[00066] In another embodiment, the oil-in-water emulsion compositions described herein further comprise any ingredient typically used in an edible oil-in-water emulsion. Such further ingredients include, but are not limited to, for example, salt, sugar, mustard, citrus fruit, and melt-based ingredients.

[00067] In some embodiments, the edible oil-in-water emulsion composition is selected from a mayonnaise, a spread, and a dressing. In one embodiment, the oil-in-water emulsion composition is a reduced fat mayonnaise, spread, or dressing. A "reduced fat mayonnaise, spread, or dressing" refers to a fat content that is lower than about 65%, 55%, or 45% by weight of the oil-in-water emulsion composition.

[00068] In one embodiment, the oil-in-water emulsion compositions described herein contain the ingredients mentioned above over a wide range of weight ratios. In some

embodiments, the oil-in-water emulsion composition described herein comprises ingredients in the following weight ratios, based on the oil-in-water emulsion composition, of: from about 15% to about 25% or from about 18% to about 22% by weight of at least one oil; from about 50% to about 70% or from about 55% to about 65% by weight of at least one water based liquid; from about 0.5% to about 6% or from about 3% to about 5% by weight of at least one inhibited starch; from about 0.1 % to about 5% or from about 0.5% to about 2% by weight of an enzymatically- debranched waxy starch selected from waxy maize, waxy tapioca, and combinations thereof; and up to 5% or from 2% to 4% by weight egg, at least one egg derivative, or mixtures thereof.

[00069] In one embodiment, the oil-in-water emulsion compositions described herein contain food grade ingredients.

[00070] In another embodiment, the oil-in-water emulsion composition described herein, such as, e.g. low fat mayonnaise, is prepared by adding an emulsifier (typically egg or egg derivative, such as, e.g. egg-yolk) to the water-phase and/or to the oil-phase before starting emulsification. When an inhibited granular cook-up thickening starch is used, it can be added to the water phase and precooked before making the emulsion. When using a pregelatinized granular starch, it can be added via the oil-phase towards the end of the emulsification process.

[00071] Another embodiment is directed to a process for preparing an oil-in-water emulsion composition described herein, wherein said process comprises preparing a pre- emulsion water phase comprising at least one water based liquid, and, optionally, a sugar, salt, vinegar, mustard, and/or non-granular enzymatically-debranched waxy starch selected from waxy maize, waxy tapioca, and combinations thereof; mixing half of an oil into the pre-emulsion water-phase, and pre-mixing the other half of the oil with at least one hydrocolloid and at least one pregelatinized granular starch and/or a non-granular, enzymatically-debranched waxy starch selected from waxy maize, waxy tapioca, and combinations thereof to form an oil phase;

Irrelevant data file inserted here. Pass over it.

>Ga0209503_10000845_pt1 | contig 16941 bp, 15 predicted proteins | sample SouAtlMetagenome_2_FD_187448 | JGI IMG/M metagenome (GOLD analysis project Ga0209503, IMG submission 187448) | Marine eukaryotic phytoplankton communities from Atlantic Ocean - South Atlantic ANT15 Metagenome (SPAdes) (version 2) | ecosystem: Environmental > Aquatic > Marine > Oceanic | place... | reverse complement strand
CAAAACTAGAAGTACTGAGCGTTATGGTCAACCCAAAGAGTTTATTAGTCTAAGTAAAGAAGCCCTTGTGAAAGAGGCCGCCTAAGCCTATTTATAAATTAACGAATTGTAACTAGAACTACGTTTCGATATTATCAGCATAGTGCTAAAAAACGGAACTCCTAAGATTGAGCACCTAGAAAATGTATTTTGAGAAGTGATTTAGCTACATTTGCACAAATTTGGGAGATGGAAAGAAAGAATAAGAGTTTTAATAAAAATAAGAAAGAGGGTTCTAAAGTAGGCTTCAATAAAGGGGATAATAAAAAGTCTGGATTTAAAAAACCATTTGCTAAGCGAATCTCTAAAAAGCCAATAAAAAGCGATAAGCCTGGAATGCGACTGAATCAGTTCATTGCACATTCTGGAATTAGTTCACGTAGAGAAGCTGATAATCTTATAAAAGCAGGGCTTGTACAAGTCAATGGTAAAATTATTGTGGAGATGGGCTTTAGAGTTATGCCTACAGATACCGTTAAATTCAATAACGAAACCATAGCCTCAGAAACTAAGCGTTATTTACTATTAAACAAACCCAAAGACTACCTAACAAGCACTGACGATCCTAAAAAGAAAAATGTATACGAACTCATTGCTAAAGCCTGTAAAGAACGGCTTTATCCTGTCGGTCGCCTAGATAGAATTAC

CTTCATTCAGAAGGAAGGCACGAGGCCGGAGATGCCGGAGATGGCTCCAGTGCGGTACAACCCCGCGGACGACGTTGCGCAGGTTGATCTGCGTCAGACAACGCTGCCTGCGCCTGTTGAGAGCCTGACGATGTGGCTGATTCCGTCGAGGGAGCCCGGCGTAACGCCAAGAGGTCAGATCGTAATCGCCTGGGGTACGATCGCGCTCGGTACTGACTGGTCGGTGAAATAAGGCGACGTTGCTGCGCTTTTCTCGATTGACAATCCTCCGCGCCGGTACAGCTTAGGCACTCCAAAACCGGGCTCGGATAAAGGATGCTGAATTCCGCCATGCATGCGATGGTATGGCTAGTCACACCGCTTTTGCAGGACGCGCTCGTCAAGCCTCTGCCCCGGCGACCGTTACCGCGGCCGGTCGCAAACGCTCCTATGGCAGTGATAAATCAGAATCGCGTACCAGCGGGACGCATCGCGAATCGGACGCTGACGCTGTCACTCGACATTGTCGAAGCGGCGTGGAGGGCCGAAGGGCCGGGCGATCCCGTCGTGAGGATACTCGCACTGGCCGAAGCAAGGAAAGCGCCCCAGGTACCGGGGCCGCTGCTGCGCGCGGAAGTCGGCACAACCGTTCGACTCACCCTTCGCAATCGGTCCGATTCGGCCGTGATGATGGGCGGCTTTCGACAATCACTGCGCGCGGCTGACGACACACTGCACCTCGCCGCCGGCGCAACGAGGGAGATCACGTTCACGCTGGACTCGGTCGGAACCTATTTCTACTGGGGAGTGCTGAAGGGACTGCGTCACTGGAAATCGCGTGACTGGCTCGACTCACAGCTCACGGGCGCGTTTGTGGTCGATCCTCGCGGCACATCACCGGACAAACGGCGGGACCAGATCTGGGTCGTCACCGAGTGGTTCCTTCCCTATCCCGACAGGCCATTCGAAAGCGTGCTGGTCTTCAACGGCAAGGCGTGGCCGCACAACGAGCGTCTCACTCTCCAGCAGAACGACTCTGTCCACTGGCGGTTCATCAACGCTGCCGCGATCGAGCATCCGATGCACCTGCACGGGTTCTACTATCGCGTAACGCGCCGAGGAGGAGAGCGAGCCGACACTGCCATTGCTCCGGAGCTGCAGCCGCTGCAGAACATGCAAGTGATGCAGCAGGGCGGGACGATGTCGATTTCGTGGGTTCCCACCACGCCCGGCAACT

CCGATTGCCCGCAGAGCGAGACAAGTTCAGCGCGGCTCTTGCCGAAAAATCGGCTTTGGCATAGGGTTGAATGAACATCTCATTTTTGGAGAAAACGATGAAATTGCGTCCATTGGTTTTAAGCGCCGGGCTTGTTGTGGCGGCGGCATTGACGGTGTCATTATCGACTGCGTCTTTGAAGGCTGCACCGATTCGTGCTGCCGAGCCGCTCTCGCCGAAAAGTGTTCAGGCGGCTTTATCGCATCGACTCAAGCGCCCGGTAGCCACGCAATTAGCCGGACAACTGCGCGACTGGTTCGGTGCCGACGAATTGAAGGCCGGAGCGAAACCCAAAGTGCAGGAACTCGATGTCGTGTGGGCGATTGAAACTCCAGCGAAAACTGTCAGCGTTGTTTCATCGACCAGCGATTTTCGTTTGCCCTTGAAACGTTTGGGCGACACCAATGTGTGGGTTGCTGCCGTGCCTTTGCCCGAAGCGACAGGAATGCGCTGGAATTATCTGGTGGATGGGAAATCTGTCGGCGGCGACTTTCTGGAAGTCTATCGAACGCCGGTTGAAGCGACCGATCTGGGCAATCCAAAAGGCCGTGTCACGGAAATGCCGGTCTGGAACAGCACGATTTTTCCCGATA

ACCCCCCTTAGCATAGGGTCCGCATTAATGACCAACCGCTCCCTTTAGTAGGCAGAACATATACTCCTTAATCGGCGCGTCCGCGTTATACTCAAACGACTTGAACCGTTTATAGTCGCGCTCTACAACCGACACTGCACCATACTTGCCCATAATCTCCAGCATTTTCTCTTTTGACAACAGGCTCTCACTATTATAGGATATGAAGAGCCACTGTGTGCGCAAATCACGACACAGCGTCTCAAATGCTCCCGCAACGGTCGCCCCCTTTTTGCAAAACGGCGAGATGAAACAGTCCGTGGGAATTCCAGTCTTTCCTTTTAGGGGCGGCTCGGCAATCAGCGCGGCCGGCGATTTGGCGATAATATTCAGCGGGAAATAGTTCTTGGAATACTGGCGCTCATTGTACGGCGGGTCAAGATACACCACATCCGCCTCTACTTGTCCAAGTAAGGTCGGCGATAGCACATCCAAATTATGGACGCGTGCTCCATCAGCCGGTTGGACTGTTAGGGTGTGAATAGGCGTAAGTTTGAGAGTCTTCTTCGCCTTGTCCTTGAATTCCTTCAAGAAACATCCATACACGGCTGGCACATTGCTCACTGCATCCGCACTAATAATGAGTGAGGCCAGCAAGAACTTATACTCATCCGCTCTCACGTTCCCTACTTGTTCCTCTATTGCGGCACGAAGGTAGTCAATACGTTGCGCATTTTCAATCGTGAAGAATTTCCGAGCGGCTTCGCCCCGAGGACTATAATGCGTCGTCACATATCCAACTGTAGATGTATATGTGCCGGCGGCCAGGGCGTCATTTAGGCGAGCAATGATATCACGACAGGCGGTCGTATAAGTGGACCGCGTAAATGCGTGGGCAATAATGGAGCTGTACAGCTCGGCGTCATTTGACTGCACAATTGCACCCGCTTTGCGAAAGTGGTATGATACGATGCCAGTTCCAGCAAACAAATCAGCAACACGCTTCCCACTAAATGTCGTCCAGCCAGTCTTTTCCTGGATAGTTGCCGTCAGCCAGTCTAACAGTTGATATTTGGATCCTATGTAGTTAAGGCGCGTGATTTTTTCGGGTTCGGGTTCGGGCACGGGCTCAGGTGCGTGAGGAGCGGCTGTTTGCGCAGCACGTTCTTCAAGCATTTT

emulsifying the pre-emulsion water phase with the oil phase; and introducing an egg and/or at least one egg derivative at the beginning of the emulsifying step.

[00072] A further embodiment is directed to a food product comprising an oil-in-water emulsion composition described herein. In another embodiment, the food product is selected from coleslaw, potato salad, shrimp cocktail, thousand island dressing, and vegetable salad.

EXAMPLES

[00073] The invention will now be described in more detail in the following examples, which should not be construed to limit the invention. All amounts, parts and percentages in the specification and claims are by weight, unless noted otherwise.

Example 1

Methods and Materials

la. Production of Enzvmaticallv-Debranched Waxy Starches

[00074] A starch slurry for the enzymatic reaction was prepared by suspending 1.5 kg of waxy maize and/or waxy tapioca starch in 6 kg of tap water. This suspension was pre-acidified to a pH of 4.0 to 4.1 with aqueous hydrochloric acid and then jet-cooked at approximately 155- 160°C. The solution was transferred directly into a double walled reactor heated to 58.5°C and then pH-adjusted - if necessary - to a pH of 4.6 using aqueous hydrochloric acid (1M). The debranching enzyme (PROMOZYME D2 pullulanase, available from Novozymes A/S,

Bagsvaerd, Denmark) was added at various wt. % concentrations, based on the anhydrous weight of the starch (15% starch solids), to the reaction mixture. After stirring at 100 rpm for various time periods, the enzyme was deactivated by jet cooking at greater than 140°C. The reaction mixture was then diluted with tap water and spray dried (250°C inlet; 110°C outlet), providing enzymatically-debranched waxy starch products having a typical moisture content of about 6%. lb. Dextrose Equivalence Determination fLuff Schoorl Method^

[00075] Dextrose Equivalence ("DE") was determined based on the Luff Schoorl method as set forth in "ISI 28- le Determination of Reducing Sugar, DE by Luff-Schoorl's Method", International Starch Institute, Science Park Aarhus, Denmark, Rev. LT 22.01.2002. This method is based upon iodine titration of excess copper. More specifically, 0.5-1.0g of enzymatically- debranched waxy maize ("EDWM") starch and/or enzymatically-debranched waxy tapioca ("EDWT") starch (as dry starch), 25.0 ml Luff-Schoorl reagent (available from Fischer

Scientific), and 10 ml of demiwater are mixed together in flask and allowed to boil for 10 min from the point when the mixture begins boiling. The mixture is then cooled down by placing the flask in a waterbath for about 0.5 hrs. After cooling, 10ml of potassium iodide (KI) solution and 25ml of sulfuric acid (H 2 S0 4 ) are added to the mixture and the mixture is titrated with sodium thiosulphate to a white solution.